The Joe Biden brand was built on blue collar mythos. Inherent in that stereotype are several core American values: honesty, hard work, the production of something tangible.
The American public knows Biden's laundry list of foibles and failures, but undergirding it all--keeping the precarious structure standing--is the received wisdom that Biden has a good heart. That for all his human error, he means well. That even when he erred tremendously, he believed he was doing the right thing.
Biden's supporters don so many blinders, their field of vision is a pinhole at this point.
The Iraq war? Hey, a lot of people thought WMDs were real. The '94 crime bill? Tough love for blacks. The fondling? He's just a touchy-feely guy. Even the China and Ukraine deals that benefited Hunter: just a dad trying to help his troubled son. Tara Reade? Pffft lol, never happened, no pattern!
The essential quality of a man is how closely his ideals match his actions. It matters if the motivational speaker actually rose from rags to riches, if a preacher truly felt a calling to the priesthood, if a gangster rapper in fact shot his rivals and grew up in the projects.
"I am what I am," says Popeye the Sailor. That's why he is the hero, and insincere Bluto the villain.
Biden, upon closer inspection, did not eat his spinach. Reports have recently resurfaced that Biden dishonestly bragged about his academic achievements to voters. It was a different time, before folks could fact check a speaker with a smartphone before he'd finished his sentence.
The year was 1987, and Biden had mounted his first presidential campaign. A New Hampshire primary voter questioned Biden's academic record, and Biden popped off with a string of falsehoods. Contrary to his claims, he didn't finish in the top half of his class (he was 76th out of 85 students in law school at Syracuse). He did not receive a full academic scholarship, nor was he the outstanding student in the political science department. He graduated with one degree, not three.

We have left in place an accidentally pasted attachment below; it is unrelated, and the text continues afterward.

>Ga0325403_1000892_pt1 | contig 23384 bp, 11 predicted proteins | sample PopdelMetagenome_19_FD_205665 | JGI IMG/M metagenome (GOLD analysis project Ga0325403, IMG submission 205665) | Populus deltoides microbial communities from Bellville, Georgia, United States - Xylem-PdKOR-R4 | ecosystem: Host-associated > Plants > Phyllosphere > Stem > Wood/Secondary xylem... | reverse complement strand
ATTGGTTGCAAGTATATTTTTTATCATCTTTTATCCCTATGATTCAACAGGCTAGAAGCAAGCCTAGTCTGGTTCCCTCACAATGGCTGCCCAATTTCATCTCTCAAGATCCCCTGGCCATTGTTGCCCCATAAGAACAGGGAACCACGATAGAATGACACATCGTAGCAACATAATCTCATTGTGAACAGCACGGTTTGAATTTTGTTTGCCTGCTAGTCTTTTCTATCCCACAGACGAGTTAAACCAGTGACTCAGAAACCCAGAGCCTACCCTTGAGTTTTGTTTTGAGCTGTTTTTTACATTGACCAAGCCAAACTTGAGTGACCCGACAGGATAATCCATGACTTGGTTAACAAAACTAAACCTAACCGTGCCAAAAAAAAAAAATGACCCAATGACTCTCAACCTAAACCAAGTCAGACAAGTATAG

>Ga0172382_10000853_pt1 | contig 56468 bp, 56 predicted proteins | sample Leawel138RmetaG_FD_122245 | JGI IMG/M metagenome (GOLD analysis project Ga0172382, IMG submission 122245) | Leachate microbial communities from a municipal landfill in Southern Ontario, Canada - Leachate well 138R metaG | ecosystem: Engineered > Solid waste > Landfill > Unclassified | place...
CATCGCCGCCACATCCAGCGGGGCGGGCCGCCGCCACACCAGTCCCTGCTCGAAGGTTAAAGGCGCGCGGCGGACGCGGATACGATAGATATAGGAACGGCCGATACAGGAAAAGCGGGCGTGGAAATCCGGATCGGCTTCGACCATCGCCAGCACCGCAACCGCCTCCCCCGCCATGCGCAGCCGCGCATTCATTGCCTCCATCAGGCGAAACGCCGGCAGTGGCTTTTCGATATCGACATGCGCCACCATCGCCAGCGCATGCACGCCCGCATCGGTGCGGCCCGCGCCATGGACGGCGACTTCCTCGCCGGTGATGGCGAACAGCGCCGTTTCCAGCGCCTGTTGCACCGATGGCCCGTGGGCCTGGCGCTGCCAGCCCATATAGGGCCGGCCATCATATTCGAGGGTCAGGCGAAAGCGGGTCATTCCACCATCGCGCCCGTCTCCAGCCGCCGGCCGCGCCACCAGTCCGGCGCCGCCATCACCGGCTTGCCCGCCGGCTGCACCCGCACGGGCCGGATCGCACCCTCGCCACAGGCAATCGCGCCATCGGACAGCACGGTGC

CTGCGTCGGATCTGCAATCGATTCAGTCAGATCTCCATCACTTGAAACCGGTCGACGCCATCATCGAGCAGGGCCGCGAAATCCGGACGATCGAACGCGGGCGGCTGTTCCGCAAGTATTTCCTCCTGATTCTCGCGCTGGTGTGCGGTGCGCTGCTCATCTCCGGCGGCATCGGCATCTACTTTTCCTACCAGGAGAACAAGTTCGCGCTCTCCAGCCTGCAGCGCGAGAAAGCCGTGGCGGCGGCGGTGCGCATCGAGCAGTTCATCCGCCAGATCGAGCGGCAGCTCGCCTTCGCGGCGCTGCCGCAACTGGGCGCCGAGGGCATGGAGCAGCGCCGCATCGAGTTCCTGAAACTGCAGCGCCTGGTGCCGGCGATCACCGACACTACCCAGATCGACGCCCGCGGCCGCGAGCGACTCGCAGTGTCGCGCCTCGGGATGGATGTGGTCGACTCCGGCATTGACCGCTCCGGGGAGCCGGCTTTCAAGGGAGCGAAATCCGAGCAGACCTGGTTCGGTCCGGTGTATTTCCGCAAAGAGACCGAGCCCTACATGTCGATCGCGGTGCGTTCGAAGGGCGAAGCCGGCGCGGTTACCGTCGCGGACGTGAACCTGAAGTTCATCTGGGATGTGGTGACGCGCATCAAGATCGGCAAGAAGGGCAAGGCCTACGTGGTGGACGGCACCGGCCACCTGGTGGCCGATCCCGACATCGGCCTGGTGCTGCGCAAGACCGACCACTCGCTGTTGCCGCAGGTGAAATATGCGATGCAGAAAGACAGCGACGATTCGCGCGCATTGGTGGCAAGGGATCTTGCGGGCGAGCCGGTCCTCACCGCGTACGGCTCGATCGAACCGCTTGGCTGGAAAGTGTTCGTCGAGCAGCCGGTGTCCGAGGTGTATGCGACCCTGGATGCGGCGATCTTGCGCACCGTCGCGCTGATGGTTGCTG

These are the lies of an insecure man, perhaps made up on the spot. He just never expected to get caught, which is further proof of his foolishness. Biden mounted the national political stage in 1972, the very moment Richard Nixon was ushered off of it. He knew the value of trust and betrayed it anyway, casually at that. Carelessly.
Next, and the coup de grace that toppled his first presidential bid, was plagiarism. Biden had copied sections of a law school paper from a published source and passed it off as his own. But the true stain was a speech, stolen almost word for word from a British contemporary, Labour Party MP Neil Kinnock.
Plagiarism is surely a venial sin, not mortal. That's not the point. Kinnock's speech was impassioned, a true heart's cry about opportunity, achievement, and class divide. Biden stole it for its emotional power, its resonance with audiences. The man who so often proffers his "word as a Biden" has proven repeatedly how hollow that qualifier is.
Perhaps the smallest lies Biden tells have to do with physical appearance. The bright white dentures, the hair that has grown thicker, not thinner, over the past 47 years, the Botox. These are admittedly small steps that many of us take in seeking to answer the insults of age, but they are the small brushstrokes which affirm that the painting has been retouched.